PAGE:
As far as the common term High Defintion to the masses. It IS HDTV.
the purists will say that certain films stocks have higher resolution, color saturation, blah , blah blah.
But then were playing the "Highest" Definition game.
This term came about in the television realm, not film, or other delivery methods that are beyond the average joe. heck in that case every film that came out would have been advertised as "high def"
I could go on and on , but the bottom line is High Def is considered twice the resolution of standard NTSC. Show some great shots shot on Varicam, Cinealta, and a Z1 or FX-1 to most people that have mostly watched SD stuff, and their jaw will drop, and they wont be able to tell which was shot on which.

Ok so that wasn't nice and simple....just kinda pushed a button when I read some of the other posts...seem like most of us agree.
I look forward to checking this thread tomorrow.
B_JM wrote on 2/3/2005, 10:23 PM
A lot of the "HD" on my cable looks like crap , and they call it HD .

Blow up those HD WMV files on microsofts HD web site, they don't look good at all if you look frame by frame -- and MS certainly calls them HD ...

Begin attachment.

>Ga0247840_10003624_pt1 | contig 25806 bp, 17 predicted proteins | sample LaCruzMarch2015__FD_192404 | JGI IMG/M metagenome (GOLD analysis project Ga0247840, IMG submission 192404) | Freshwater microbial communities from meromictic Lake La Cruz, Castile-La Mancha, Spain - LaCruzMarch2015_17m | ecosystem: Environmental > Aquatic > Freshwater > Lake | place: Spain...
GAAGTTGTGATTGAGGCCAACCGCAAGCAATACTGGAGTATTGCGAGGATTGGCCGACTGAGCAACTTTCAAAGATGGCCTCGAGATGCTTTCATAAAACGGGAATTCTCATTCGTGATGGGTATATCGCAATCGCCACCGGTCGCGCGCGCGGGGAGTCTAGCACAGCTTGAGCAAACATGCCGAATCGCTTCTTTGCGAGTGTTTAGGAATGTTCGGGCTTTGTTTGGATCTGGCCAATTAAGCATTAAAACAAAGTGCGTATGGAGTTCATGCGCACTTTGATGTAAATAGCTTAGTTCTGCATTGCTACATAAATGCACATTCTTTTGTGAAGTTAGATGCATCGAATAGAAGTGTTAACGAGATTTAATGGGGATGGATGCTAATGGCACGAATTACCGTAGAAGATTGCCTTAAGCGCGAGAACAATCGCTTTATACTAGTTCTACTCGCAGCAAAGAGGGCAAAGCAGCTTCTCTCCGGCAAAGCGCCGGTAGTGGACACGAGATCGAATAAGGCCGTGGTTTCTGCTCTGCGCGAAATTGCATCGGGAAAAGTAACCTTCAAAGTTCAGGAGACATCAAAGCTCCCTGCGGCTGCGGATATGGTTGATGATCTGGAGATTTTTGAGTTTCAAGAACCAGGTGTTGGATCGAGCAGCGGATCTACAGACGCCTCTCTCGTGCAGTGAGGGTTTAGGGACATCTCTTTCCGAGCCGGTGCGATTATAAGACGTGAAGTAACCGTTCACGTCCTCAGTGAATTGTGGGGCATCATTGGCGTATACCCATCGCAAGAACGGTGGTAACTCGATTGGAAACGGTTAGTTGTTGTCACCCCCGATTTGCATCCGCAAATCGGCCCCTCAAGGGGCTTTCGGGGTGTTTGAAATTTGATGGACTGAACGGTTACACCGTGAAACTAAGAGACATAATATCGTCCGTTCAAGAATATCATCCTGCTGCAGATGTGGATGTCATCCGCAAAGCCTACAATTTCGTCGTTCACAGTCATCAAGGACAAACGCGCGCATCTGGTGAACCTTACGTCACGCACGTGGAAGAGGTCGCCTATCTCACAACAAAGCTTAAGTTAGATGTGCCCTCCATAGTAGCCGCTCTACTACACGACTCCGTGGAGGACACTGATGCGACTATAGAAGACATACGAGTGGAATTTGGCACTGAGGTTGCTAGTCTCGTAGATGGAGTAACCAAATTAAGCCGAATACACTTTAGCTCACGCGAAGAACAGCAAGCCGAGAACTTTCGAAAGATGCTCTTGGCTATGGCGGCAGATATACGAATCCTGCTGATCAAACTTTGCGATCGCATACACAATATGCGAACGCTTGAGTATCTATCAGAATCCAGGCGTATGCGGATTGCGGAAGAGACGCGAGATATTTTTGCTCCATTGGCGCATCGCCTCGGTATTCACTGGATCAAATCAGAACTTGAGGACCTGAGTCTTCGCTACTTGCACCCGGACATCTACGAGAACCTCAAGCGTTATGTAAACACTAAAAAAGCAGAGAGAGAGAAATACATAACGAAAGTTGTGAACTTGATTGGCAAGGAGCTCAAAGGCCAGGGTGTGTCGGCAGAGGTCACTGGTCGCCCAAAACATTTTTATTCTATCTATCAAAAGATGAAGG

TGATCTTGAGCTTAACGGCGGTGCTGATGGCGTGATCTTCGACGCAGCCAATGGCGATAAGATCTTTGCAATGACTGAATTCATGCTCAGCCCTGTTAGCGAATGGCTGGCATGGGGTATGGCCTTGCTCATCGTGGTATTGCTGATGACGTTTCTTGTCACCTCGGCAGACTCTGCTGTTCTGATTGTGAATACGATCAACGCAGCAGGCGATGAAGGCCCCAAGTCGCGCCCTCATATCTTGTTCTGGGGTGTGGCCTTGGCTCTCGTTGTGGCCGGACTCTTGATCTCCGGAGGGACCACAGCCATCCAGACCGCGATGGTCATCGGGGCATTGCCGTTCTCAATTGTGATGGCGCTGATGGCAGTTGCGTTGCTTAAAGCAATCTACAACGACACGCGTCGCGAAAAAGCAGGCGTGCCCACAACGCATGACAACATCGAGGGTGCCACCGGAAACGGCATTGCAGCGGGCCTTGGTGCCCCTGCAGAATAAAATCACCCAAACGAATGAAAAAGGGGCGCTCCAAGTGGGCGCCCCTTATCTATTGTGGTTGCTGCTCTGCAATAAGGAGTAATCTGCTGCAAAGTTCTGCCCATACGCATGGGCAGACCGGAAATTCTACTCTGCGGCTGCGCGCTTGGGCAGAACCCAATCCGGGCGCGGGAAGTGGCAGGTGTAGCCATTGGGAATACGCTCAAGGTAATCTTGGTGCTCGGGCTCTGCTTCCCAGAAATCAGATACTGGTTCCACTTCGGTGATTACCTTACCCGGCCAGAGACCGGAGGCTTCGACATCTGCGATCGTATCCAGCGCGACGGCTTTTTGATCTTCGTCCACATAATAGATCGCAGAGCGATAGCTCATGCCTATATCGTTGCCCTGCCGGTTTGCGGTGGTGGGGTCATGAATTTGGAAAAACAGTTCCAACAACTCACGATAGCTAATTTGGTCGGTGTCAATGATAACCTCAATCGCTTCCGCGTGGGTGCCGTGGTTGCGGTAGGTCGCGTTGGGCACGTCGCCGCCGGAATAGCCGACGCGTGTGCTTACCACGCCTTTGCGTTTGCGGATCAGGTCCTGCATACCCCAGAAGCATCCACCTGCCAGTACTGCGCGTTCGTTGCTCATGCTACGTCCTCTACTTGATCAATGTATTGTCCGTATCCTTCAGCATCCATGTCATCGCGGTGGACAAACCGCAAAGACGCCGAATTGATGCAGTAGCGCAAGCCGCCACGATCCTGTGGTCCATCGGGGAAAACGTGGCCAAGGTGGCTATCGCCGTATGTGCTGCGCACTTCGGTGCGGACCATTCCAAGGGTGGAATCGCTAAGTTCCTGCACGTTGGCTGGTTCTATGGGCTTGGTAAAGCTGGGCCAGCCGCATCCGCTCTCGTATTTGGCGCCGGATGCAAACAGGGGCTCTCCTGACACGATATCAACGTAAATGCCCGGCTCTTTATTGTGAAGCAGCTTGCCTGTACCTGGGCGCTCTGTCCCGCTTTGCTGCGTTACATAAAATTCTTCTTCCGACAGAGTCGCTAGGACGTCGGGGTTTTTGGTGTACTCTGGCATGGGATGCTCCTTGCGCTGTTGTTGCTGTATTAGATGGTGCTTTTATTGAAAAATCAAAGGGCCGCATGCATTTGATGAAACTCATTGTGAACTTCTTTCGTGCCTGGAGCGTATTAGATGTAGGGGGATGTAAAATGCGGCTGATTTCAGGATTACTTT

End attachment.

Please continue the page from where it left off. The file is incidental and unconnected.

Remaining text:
HDV looks better - and mpeg2 is a very good delivery for HD .... To me , the data rate is lower than I would like to see, but it holds up well in most of what I have seen (some didnt look to good either , but some looked outstanding) ..
I I have not tried out the cineform codec, but being a wavelet codec like QuVis and Pic Video jpeg Wavelet lossless - should work well I expect - though there is some odd things about wavelet to temporal type compression .. .
On average, the temporal compression method used by MPEG provides a compression
ratio three times that of JPEG for the same perceived picture quality. It is is very effective means of storage.
I would have myself may have used a wavelet perhaps from the start - instead of mpeg2, maybe.

Non the less -- HDV IS HD , no question about it ...
farss wrote on 2/4/2005, 4:37 AM
I think this is a plain dumb question of semantics. The term High Definition defines NOTHING, it isn't a technical standard ratified by anyone. If you think I'm being pedantic then should we start calling SD Low Definition?
And what is SD, well that term usually refers to 4:2:2 and DV25 isn't that so it really qualifies to be called Low Definition yet I doubt any of us want to put a proposal to a client that says we'll be shooting on LD!